A: There is no universal consistent relationship between square footage of floor space or volume and how much heating capacity you need to install. As I am sure you can envision the same structure if located in Alaska is going to need a lot more capacity than it would if located in Florida. The proper way to size heating is to do a heat loss calculation. There are many free programs on line that will do this for you. I use the Slant Fin heat loss calculator, which I have on my phone. It is free download available at the apple or droid ap store. Basically you enter room sizes, window sizes, construction type, geographic location, etc. and the program will calculate how much heat the structure will lose on the coldest hour of the coldest day of the typical year. Selecting the capacity that is matched to the actual load you will get the longest and most efficient run times. Garages are the one place I frequently deviate from the heat loss. Because people often keep their garages cool but then want to heat them up fast to either do a project or melt snow off a car I will often install extra capacity. This allows them raise the temp on a cold winter day in a reasonable period of time. For example I live in Massachusetts and my heat loss called for 30,000 BTU’s of capacity. However I installed the 75,000 BTU unit. I keep my garage at 45 F and with this unit I am able to get it up to comfortable temperature in a reasonable period of time. If I consistently maintained a higher temperature in my garage I probably would not have installed so much extra capacity.
A: The exhaust from these units need to be vented to the outdoors in accordance to the installation instructions as well as code. It you scroll down the Home Depot product listing page you will come to as section labeled “Additional Resources”. There you will find PDF’s of product documents. If you open the one entitled Use and Care Manual you will find that venting requirements begin on page 6. This unit has an input of 60,000 BTU’s and has a heat exchanger designed to extract 80% of the heat from the flue gas. So the output would is 48000 BTU’s per hour. (60000 X .80= 48000)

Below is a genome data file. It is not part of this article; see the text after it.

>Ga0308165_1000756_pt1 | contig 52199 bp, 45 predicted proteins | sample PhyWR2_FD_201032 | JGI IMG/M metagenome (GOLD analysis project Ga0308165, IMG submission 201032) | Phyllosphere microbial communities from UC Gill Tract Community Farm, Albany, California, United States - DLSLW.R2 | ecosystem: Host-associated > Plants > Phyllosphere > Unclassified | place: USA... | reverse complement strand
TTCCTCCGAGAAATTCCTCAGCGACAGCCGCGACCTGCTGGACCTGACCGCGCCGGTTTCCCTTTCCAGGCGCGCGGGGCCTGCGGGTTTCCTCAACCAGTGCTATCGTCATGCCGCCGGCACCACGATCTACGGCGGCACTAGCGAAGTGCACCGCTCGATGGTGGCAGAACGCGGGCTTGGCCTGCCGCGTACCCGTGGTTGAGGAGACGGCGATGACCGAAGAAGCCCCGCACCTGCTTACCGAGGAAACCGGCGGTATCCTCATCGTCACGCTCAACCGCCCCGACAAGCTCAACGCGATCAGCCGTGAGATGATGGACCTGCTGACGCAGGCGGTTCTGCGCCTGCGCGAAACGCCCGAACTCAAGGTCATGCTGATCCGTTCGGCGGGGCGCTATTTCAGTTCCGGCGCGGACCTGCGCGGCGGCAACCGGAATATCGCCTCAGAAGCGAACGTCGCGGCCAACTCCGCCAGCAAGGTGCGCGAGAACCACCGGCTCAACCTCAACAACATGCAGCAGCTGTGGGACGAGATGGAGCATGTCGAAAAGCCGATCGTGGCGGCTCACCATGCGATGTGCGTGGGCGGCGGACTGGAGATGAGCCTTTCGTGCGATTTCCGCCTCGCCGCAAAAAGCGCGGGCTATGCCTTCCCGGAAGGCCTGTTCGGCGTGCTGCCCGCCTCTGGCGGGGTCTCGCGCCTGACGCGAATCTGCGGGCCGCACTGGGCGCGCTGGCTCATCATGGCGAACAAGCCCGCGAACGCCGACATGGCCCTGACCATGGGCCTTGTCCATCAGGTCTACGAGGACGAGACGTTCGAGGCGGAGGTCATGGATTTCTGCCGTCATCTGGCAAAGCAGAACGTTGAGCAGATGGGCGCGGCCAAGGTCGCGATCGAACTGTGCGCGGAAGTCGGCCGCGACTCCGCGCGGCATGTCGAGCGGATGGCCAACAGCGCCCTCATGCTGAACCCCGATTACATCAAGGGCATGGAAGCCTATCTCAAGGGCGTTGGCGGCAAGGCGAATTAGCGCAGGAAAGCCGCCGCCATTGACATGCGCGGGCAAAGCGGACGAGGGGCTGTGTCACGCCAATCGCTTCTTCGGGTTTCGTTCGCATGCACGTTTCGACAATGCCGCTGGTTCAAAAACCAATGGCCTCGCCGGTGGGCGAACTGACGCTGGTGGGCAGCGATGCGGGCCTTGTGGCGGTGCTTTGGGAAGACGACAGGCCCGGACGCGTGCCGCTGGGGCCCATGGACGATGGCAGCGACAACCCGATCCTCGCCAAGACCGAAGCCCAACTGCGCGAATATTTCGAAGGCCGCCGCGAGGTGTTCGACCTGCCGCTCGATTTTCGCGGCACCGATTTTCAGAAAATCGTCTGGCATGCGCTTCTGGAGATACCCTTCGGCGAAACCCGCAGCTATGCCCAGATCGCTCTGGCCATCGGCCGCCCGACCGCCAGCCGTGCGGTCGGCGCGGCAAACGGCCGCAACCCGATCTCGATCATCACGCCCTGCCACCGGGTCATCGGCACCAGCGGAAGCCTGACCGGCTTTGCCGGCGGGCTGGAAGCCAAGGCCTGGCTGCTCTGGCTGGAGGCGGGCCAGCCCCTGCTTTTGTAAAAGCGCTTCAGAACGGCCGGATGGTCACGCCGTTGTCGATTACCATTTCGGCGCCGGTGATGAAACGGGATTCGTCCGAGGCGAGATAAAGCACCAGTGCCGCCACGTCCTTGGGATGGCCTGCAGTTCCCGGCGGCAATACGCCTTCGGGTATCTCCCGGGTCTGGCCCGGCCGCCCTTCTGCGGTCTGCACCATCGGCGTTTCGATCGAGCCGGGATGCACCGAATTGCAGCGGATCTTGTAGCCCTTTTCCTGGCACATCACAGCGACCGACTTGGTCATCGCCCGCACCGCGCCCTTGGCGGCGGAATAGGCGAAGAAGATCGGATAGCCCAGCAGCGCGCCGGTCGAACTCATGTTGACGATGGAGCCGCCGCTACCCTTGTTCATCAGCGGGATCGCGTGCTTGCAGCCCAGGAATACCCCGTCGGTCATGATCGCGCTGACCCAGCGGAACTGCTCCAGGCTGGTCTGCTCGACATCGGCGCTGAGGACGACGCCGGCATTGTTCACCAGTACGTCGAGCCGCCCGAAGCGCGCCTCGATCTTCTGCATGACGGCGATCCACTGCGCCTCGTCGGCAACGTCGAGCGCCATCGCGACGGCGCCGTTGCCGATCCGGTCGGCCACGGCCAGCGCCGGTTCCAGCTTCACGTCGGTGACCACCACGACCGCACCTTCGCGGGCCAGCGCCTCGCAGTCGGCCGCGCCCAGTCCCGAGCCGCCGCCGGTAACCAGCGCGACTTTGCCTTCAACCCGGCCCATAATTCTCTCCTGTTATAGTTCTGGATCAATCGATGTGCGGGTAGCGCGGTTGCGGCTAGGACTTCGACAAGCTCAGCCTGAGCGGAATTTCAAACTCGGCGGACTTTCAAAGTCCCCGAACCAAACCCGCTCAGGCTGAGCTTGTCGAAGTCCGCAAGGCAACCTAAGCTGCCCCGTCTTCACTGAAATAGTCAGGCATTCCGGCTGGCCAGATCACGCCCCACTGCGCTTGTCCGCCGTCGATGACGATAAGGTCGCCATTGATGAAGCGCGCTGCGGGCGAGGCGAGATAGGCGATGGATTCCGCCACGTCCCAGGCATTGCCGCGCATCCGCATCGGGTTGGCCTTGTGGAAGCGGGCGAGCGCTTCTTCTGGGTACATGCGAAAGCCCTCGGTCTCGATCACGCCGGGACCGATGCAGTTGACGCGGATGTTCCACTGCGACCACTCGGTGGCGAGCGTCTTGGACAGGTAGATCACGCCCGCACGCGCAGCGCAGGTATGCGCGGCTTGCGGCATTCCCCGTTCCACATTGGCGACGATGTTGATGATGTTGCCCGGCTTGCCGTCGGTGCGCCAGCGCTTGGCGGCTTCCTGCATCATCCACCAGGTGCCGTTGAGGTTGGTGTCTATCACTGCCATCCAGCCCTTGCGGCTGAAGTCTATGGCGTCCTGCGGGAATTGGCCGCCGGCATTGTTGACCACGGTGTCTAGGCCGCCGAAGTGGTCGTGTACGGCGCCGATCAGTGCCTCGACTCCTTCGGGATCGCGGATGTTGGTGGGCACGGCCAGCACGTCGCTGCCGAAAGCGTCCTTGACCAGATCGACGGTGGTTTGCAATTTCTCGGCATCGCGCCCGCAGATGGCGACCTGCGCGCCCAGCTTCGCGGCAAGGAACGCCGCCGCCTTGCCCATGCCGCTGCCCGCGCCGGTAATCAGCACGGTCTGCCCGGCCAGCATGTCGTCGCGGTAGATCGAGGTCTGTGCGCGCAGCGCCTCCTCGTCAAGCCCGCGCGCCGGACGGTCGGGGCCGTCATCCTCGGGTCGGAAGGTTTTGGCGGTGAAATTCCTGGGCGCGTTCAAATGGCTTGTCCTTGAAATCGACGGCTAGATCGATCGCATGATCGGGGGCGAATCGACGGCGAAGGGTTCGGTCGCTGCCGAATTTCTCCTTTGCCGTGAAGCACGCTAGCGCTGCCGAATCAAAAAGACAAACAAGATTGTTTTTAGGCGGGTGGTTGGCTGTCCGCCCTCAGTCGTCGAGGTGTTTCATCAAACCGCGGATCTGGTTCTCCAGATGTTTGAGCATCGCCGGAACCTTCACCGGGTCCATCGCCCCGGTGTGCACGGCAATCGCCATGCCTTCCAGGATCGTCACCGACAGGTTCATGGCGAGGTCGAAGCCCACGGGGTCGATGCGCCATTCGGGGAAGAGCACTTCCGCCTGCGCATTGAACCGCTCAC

A: You could use any 24 volt thermostat you want; a Nest low voltage thermostat included. This unit has a very simple 24 volt control strategy. Think of it this way. You will have two wires that come form the unit. When the switch/thermostat closes it is as if those to wires are connected completing the circuit. This will cause the unit to come on. When the thermostat opens, it is as if the two wires have been decoupled. This will open the circuit and the unit will shut off. Smart thermostats such, as those produced by Nest, have all sorts of intelligent features built in to them. Some work independently of the appliance they control and some work only if the appliance has been manufactured to work in conjunction with these functions. I mention this because I have interacted with a number of customers that assume that by utilizing a smart thermostat the appliance becomes imputed with these features. That is not the case. So for example if you are utilizing this thermostat because you want it to be WIFI enabled it will be. But if you are considering it because it is capable of controlling multiple stage operation, you will not. Using a multiple stage thermostat does not make the appliance have a feature not built into it.
A: I do this for a living and I was confused the first time I installed one of these. The manual is worded poorly, in my opinion. First you need to understand that B-vent is a manufacturing standard but every manufacture that produces Type B venting has their own unique system. Meaning you can’t use manufacture A’s B-Vent with manufacture C’s B vent products. You need to stay with the same company for all you B vent pipe and fittings. All furnace manufactures make their exhaust outlet a unique size. They do not choose one manufacturers size to match because then they are showing a preference and would take on the liability of the venting material. I kid you not as I asked a Modine person when I was going through what you are now. So what you will find is each B-Vent manufacturer will make a transition fitting unique to them. One side will be adjustable so you can attach it to the exhaust outlet of the unit heater, and the other side will have that manufactures B Vent connection, I hope this helps. No furnace goes directly to B-Vent. You will always begin with this adapter. I would suggest you go back to the place where you got you B-vent and ask for one. Chris 978 651-3301. That is my office line. I am working late on a Saturday night but am I am going home. I will be back in the office on Monday.
|Name||Hot Dawg 30,000 BTU Natural Gas Garage Ceiling Heater||Hot Dawg 60,000 BTU Natural Gas Garage Ceiling Heater||Hot Dawg 125,000 BTU Propane Gas Heater with Finger Proof Guard||Hot Dawg Separated Combustion 125,000 BTU Natural Gas Garage Ceiling Heater|
|Heat rating (BTU/hour)||30000 Btu/h||60000 Btu/h||125000 Btu/h||125000 Btu/h|
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